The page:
And then Ellington and the great orchestra came to town; came with their uniforms, their sophistication, their skills; their golden horns, their flights of controlled and disciplined fantasy; came with their art, their special sound; came with Ivie Anderson and Ethel Waters singing and dazzling the eye with their high-brown beauty and with the richness and bright feminine flair of their costumes, their promising manners. They were news from the great wide world, an example and a goal.
In less densely populated areas of the USA, bands might be based in one location but travel regularly within a circumscribed area covering two or more states. These so-called territory bands were especially active in the midwestern and south-central USA. Among the better-known leaders of black territory bands were Don Albert and Alphonso Trent (based in Dallas), Troy Floyd (San Antonio), Jesse Stone (Dallas and Kansas City), Walter Page (Oklahoma City) and Bennie Moten and Andy Kirk (Kansas City, Missouri). Though territory bands enjoyed modest financial success and made relatively few recordings (with the exception of Moten and Kirk), they provided black musicians with important professional opportunities and fused together the vocal expressivity of the blues with the rhythmic verve of dance music and the electric spontaneity of improvised solos and ensemble riffs.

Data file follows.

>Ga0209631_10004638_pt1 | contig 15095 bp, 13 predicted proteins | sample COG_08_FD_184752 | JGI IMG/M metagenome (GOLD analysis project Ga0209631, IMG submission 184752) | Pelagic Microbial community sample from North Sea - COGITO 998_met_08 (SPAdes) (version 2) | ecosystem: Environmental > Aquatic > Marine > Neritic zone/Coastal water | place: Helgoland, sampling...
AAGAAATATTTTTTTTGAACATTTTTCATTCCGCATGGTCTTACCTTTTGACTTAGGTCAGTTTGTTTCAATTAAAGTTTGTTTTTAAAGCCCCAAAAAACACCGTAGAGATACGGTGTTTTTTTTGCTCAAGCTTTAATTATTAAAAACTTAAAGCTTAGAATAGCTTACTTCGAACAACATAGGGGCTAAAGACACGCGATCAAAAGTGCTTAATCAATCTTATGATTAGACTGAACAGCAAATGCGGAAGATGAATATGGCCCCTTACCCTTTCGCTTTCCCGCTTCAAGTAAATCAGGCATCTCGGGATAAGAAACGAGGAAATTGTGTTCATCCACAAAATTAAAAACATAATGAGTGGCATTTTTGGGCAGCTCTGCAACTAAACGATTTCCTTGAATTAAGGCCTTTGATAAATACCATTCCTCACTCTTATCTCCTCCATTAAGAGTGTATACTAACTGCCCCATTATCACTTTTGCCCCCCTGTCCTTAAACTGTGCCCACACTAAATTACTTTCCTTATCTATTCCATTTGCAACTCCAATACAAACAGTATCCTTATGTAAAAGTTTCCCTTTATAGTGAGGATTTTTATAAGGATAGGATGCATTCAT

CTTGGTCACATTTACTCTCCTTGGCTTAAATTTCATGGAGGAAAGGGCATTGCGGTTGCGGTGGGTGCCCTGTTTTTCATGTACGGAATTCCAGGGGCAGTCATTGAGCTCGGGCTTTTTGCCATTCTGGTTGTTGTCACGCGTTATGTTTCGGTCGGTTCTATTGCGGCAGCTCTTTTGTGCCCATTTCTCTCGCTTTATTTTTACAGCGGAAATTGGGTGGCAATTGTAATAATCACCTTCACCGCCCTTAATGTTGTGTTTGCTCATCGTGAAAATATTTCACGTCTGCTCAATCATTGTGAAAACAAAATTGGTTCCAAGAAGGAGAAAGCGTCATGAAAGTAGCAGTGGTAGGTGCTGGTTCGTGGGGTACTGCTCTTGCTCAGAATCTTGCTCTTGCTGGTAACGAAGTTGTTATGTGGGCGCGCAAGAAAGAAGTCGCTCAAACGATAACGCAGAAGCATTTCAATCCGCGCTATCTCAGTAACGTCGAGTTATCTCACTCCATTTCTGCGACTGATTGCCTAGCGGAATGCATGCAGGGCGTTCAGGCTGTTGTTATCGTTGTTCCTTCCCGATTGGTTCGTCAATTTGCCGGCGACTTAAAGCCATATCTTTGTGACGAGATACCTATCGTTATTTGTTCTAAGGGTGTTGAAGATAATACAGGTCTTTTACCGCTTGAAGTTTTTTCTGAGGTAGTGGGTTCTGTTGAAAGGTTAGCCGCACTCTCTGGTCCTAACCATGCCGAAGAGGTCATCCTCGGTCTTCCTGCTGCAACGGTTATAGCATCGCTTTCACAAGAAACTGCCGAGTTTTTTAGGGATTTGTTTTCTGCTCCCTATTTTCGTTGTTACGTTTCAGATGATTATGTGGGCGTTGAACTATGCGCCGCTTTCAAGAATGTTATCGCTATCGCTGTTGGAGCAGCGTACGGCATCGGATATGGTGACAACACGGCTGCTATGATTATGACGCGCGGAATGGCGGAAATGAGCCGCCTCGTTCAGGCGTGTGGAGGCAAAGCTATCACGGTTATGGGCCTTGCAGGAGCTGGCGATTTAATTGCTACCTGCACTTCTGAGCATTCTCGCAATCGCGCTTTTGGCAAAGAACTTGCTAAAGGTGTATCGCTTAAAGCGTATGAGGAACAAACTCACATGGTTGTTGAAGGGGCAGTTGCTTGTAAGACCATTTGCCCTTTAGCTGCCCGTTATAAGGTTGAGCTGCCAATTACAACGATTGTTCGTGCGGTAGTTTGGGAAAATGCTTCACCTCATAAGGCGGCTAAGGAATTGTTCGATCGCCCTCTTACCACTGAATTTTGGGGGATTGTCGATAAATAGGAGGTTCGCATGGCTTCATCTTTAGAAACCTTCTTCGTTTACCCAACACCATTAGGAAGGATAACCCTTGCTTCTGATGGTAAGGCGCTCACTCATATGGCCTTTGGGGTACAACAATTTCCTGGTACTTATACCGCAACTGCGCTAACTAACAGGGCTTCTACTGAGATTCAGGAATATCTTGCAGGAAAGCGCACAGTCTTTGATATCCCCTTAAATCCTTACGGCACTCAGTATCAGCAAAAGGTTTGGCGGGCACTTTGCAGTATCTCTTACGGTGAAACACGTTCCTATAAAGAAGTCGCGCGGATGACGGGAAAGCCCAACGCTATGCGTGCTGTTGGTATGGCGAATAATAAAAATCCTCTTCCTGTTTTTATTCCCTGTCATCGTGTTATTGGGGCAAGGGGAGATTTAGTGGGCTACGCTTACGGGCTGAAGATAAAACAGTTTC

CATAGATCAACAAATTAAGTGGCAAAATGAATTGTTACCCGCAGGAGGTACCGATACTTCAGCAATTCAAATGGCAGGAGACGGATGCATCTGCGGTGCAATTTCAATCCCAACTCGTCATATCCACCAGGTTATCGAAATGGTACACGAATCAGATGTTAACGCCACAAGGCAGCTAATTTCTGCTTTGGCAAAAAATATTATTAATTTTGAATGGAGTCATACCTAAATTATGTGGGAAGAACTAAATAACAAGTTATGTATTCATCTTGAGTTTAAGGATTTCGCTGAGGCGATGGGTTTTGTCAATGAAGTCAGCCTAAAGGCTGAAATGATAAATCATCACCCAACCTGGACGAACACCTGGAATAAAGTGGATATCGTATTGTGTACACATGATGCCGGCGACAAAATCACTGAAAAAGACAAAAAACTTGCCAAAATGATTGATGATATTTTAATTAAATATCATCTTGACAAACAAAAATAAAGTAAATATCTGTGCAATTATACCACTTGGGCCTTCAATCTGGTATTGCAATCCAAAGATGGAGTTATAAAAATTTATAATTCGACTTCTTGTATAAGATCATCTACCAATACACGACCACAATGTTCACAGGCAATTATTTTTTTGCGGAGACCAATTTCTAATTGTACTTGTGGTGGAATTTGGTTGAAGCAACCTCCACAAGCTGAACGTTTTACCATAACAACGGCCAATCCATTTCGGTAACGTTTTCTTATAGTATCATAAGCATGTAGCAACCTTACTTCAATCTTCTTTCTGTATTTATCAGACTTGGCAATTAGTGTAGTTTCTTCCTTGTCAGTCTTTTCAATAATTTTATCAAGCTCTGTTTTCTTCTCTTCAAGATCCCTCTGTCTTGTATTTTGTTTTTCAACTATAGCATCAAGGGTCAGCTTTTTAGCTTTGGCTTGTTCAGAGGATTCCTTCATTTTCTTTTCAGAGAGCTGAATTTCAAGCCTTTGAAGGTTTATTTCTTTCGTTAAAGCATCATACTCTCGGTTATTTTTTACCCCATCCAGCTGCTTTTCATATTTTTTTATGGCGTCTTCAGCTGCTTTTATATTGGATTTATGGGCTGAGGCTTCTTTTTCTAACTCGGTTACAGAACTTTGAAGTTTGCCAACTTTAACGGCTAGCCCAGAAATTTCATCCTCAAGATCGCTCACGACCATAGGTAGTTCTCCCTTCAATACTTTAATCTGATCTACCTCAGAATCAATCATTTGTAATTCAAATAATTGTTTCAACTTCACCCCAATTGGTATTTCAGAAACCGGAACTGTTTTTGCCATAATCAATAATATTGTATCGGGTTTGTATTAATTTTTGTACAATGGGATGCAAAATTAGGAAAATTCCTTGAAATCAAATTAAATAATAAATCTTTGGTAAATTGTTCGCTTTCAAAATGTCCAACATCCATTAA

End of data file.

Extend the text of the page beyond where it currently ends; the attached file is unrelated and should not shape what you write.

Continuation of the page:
These latter stylistic traits became hallmarks of the Kansas City-based orchestra led by Count Basie beginning in 1935. Basie had earlier worked the southwest territory circuit with Walter Page's Blue Devils (1928–9) and Bennie Moten (1929–35). Forming his own band after Moten died, he drew upon the local blues-drenched and riff-oriented ensemble style to create a dynamic version of swing that gained national exposure by the late 1930s. His orchestra featured a rhythm section renowned for their smoothly interlocking parts and relaxed teamwork, reed and brass sections capable of explosive accents and muscular phrasing, gifted improvising soloists such as the saxophonist Lester Young, the trumpeter Buck Clayton and the trombonist Dicky Wells, and the warmly expressive vocals of Helen Humes and Jimmy Rushing. The heat and excitement generated by the Basie band comes across especially on recordings of live radio broadcasts from this period, but can also be heard on such studio issues as Doggin' Around (1938, Decca), Jumpin' at the Woodside (1938, Decca) and Lady, be good (1936, Voc.).